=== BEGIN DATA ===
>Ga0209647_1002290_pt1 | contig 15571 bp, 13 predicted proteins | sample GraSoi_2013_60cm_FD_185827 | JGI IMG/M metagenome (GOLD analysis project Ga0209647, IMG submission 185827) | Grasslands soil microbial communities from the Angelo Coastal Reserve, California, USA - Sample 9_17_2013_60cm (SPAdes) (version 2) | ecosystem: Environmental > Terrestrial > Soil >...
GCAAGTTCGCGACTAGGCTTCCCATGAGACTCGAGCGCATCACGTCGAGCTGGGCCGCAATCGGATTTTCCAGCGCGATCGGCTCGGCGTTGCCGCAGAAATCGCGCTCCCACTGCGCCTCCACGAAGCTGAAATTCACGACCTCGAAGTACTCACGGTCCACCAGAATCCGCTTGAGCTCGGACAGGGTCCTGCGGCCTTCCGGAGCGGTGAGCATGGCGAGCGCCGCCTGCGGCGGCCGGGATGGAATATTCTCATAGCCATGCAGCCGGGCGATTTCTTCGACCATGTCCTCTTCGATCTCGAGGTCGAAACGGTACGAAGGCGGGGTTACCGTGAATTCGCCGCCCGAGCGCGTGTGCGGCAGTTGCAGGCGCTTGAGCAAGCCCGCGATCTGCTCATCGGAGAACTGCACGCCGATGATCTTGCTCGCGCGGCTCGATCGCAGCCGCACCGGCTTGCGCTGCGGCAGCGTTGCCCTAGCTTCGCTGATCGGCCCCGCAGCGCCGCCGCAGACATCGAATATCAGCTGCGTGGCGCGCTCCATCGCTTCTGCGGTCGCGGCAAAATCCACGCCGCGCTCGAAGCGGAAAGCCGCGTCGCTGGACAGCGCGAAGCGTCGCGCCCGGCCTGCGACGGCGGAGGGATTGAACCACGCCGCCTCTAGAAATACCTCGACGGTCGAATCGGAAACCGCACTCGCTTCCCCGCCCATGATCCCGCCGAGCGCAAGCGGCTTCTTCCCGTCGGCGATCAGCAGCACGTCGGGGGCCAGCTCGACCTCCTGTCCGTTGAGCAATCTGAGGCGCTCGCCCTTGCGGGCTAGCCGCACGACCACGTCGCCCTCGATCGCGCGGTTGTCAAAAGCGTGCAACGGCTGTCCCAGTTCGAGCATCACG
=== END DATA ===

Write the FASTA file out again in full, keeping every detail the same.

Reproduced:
>Ga0209647_1002290_pt1 | contig 15571 bp, 13 predicted proteins | sample GraSoi_2013_60cm_FD_185827 | JGI IMG/M metagenome (GOLD analysis project Ga0209647, IMG submission 185827) | Grasslands soil microbial communities from the Angelo Coastal Reserve, California, USA - Sample 9_17_2013_60cm (SPAdes) (version 2) | ecosystem: Environmental > Terrestrial > Soil >...
GCAAGTTCGCGACTAGGCTTCCCATGAGACTCGAGCGCATCACGTCGAGCTGGGCCGCAATCGGATTTTCCAGCGCGATCGGCTCGGCGTTGCCGCAGAAATCGCGCTCCCACTGCGCCTCCACGAAGCTGAAATTCACGACCTCGAAGTACTCACGGTCCACCAGAATCCGCTTGAGCTCGGACAGGGTCCTGCGGCCTTCCGGAGCGGTGAGCATGGCGAGCGCCGCCTGCGGCGGCCGGGATGGAATATTCTCATAGCCATGCAGCCGGGCGATTTCTTCGACCATGTCCTCTTCGATCTCGAGGTCGAAACGGTACGAAGGCGGGGTTACCGTGAATTCGCCGCCCGAGCGCGTGTGCGGCAGTTGCAGGCGCTTGAGCAAGCCCGCGATCTGCTCATCGGAGAACTGCACGCCGATGATCTTGCTCGCGCGGCTCGATCGCAGCCGCACCGGCTTGCGCTGCGGCAGCGTTGCCCTAGCTTCGCTGATCGGCCCCGCAGCGCCGCCGCAGACATCGAATATCAGCTGCGTGGCGCGCTCCATCGCTTCTGCGGTCGCGGCAAAATCCACGCCGCGCTCGAAGCGGAAAGCCGCGTCGCTGGACAGCGCGAAGCGTCGCGCCCGGCCTGCGACGGCGGAGGGATTGAACCACGCCGCCTCTAGAAATACCTCGACGGTCGAATCGGAAACCGCACTCGCTTCCCCGCCCATGATCCCGCCGAGCGCAAGCGGCTTCTTCCCGTCGGCGATCAGCAGCACGTCGGGGGCCAGCTCGACCTCCTGTCCGTTGAGCAATCTGAGGCGCTCGCCCTTGCGGGCTAGCCGCACGACCACGTCGCCCTCGATCGCGCGGTTGTCAAAAGCGTGCAACGGCTGTCCCAGTTCGAGCATCACG